B.C. Supreme Court upholds Environmental Appeal Board in Municipal Contaminated Sites Dispute

In another strong judgment recognizing the specialized expertise of the Environmental Appeal Board, the Supreme Court of British Columbia upheld the Board’s decision denying the City of Burnaby standing to challenge a certificate of compliance issued by the Director of the Environmental Management Act on the basis that it was not prejudiced by the issuance of the certificate.

Between 1963 and 1996, Suncor operated a Petro-Canada service station and garage in Burnaby which contaminated that site and an adjacent property owned by the City of Burnaby.  Suncor carried out an investigation, partial remediation and risk assessments of those lands, and in December of 2015, the Director certified that Suncor had satisfactorily remediated both properties.  The City, however, believed that Suncor had failed to properly remediate the City Lands and appealed to the Board. 

The Board determined the City did not have a right to appeal the Director’s certificate in respect of the former service station site because the certificate did not prejudice the City’s interests.  The Board found that the City could mount its arguments on its appeal of the certificate concerning its own  property.

Applying a deferential standard of review, the BC Supreme Court found the Board’s  decision to be reasonable, taking into account the Board’s expertise in contaminated sites and the interpretation of the Environmental Management act.

Mark Underhill acted as counsel for  the Environmental Appeal Board.

 The full judgment can be found here.  

B.C. Supreme Court Rejects Easement Claim

Mark Underhill successfully obtained summary dismissal of a claim for an easement over and/or expropriation of his client’s land.

The plaintiff held a water licence for the purpose of accessing water from a nearby creek by way of a ditch across his neighbour’s property.  However, the BC Supreme Court concluded that the plaintiff did not have an implied easement to operate any irrigation ditches both because the ditches were not the subject of continuous use and because any implied easement would have been granted by a different person than the current property owners. 

The plaintiff’s request to expropriate a ditch that was not envisioned on his water licence was also denied because it would unreasonably interfere with the defendant’s use and enjoyment of his property, and was not necessary to the exercise of the plaintiff’s water rights.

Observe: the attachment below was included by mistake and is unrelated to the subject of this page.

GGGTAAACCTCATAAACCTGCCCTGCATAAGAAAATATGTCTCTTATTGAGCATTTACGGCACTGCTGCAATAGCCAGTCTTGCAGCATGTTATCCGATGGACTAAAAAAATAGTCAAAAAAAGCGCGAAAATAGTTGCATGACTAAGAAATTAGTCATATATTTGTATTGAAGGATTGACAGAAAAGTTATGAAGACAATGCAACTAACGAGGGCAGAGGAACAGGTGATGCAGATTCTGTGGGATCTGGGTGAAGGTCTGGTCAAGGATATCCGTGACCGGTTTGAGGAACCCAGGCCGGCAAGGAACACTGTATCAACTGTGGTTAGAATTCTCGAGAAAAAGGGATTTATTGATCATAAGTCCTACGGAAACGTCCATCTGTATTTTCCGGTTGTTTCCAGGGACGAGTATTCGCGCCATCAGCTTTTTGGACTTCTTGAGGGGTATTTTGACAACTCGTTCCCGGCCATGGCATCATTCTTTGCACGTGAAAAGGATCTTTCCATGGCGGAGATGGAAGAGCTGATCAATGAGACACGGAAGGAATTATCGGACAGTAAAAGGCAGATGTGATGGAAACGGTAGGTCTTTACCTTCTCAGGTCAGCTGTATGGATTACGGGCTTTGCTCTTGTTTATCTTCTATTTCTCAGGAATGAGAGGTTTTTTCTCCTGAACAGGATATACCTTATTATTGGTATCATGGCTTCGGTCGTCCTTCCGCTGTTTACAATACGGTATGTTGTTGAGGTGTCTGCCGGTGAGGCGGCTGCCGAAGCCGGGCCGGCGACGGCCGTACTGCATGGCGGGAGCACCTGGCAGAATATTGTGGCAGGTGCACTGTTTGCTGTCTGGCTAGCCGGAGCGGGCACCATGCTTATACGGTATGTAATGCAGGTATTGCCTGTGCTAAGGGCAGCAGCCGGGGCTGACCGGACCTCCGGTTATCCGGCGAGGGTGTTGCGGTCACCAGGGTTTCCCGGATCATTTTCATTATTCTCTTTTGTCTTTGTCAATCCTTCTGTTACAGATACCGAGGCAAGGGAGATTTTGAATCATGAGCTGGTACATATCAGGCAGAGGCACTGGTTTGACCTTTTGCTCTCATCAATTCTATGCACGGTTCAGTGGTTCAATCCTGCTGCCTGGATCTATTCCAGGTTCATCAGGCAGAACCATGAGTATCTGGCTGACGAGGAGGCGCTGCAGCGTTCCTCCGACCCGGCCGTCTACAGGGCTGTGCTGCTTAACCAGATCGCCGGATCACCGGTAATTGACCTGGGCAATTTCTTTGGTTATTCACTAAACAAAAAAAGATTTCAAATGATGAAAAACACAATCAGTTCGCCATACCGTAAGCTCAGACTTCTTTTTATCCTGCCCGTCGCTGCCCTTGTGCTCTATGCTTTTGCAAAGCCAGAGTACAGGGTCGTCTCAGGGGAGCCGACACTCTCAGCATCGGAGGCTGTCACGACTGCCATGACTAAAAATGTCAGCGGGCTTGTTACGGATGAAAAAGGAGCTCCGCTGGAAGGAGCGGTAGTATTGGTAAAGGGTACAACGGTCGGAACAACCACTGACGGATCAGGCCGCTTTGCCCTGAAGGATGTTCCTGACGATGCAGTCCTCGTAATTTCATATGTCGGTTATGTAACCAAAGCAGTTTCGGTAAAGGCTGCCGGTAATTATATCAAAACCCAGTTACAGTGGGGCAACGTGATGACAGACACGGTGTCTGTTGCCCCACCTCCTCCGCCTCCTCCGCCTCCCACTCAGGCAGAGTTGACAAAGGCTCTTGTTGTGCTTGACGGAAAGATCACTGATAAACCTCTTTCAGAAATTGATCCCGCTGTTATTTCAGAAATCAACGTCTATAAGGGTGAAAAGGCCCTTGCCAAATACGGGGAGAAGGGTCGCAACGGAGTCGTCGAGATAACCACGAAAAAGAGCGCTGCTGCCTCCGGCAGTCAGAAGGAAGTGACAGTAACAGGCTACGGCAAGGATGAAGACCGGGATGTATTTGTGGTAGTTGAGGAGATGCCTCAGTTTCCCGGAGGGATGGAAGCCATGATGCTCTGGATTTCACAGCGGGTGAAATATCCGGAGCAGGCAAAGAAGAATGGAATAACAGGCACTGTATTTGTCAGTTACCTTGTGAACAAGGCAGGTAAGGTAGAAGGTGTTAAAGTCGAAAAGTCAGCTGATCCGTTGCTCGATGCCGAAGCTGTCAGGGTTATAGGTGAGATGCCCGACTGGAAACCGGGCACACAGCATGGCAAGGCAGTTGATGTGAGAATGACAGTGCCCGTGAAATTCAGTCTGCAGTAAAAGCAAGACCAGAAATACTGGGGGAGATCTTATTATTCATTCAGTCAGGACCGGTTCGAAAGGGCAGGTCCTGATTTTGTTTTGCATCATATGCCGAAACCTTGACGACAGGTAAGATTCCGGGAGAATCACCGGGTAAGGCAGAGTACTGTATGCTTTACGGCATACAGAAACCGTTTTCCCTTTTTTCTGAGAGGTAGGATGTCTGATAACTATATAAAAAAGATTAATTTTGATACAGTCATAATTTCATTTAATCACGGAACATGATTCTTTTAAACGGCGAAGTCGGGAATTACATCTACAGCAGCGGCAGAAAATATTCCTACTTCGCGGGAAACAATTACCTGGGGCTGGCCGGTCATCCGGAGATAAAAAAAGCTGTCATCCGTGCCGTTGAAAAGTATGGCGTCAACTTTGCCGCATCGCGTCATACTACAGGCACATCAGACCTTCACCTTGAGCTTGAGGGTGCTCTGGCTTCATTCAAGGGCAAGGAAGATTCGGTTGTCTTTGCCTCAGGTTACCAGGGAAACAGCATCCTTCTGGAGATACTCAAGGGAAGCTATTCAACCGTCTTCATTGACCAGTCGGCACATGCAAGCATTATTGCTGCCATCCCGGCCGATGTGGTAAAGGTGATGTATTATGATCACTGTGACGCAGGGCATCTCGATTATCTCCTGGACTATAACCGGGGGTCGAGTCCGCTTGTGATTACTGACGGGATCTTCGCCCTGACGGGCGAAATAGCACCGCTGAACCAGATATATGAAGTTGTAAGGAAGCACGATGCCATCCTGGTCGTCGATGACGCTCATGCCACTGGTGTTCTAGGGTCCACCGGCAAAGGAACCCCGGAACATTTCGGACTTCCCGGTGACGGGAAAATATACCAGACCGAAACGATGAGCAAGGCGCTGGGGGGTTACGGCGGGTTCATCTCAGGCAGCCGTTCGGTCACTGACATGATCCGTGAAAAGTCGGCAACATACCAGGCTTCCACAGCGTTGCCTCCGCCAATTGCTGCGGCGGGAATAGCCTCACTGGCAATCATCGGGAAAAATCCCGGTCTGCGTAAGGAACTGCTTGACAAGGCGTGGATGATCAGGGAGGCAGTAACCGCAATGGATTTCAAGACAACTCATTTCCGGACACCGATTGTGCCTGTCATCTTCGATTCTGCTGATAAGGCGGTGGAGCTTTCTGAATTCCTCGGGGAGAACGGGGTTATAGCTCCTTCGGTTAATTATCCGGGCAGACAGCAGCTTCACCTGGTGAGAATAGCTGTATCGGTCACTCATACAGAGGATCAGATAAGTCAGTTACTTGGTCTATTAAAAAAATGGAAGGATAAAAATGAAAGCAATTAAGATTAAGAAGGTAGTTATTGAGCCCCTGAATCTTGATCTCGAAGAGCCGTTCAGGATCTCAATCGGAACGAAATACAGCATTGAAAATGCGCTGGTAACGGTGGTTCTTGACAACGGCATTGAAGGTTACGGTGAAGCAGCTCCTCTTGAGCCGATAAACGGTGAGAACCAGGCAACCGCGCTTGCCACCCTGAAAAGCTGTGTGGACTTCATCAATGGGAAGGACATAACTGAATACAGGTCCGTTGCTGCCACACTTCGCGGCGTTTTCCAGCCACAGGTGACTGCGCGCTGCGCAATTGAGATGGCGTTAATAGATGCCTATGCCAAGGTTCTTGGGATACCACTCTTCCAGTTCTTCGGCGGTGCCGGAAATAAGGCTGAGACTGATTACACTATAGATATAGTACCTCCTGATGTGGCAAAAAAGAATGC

We have a broad civil litigation practice with experience resolving disputes arising under complex legislative regimes like this one which arose under the Land Title Act and Water Sustainability Act.

To read the full judgment, click here.

BC Supreme Court Protects Jurisdiction of Environmental Appeal Board

In a recent decision striking out various parts of a petition for judicial review, Justice Donegan of the BC Supreme Court confirmed the expert role of the Environmental Appeal Board to hear appeals on a variety of environmental matters, and held that the Courts only had a limited supervisory role in reviewing decisions of the Board.   Justice Donegan noted that the Provincial Legislature had specifically chosen to entrust the Board with that broad jurisdiction, and that choice, combined with the tribunal’s established expertise,  meant that the courts should generally defer to the Board’s decisions, and be careful not to substitute  the courts’  view of the evidence and issues for that of the Board.   Underhill, Boies Parker, Gage & Latimer LLP were counsel for the Environmental Appeal Board on this application.

The decision can be found here:  Lindelauf v. British Columbia, 2017 BCSC 626

BC Supreme Court upholds expertise of Environmental Appeal Board

The BC Supreme Court has once again held that on the Court must give decisions of the Environmental Appeal Board substantial deference on judicial review.  In doing so, Justice MacKenzie rejected arguments aimed at narrowing the Court's understanding of the Board's expertise and applying the "general question" exception to the presumption of reasonableness. In upholding the Board's substantive decision Justice MacKenzie also confirmed the way in which the deferential standard of reasonableness ought to be applied by the reviewing court.  Robin Gage was counsel for the Environmental Appeal Board in this judicial review hearing.    

The Court's decision can be found here: Harrison Hydro Project Inc. v. Environmental Appeal Board, 2017 BCSC 320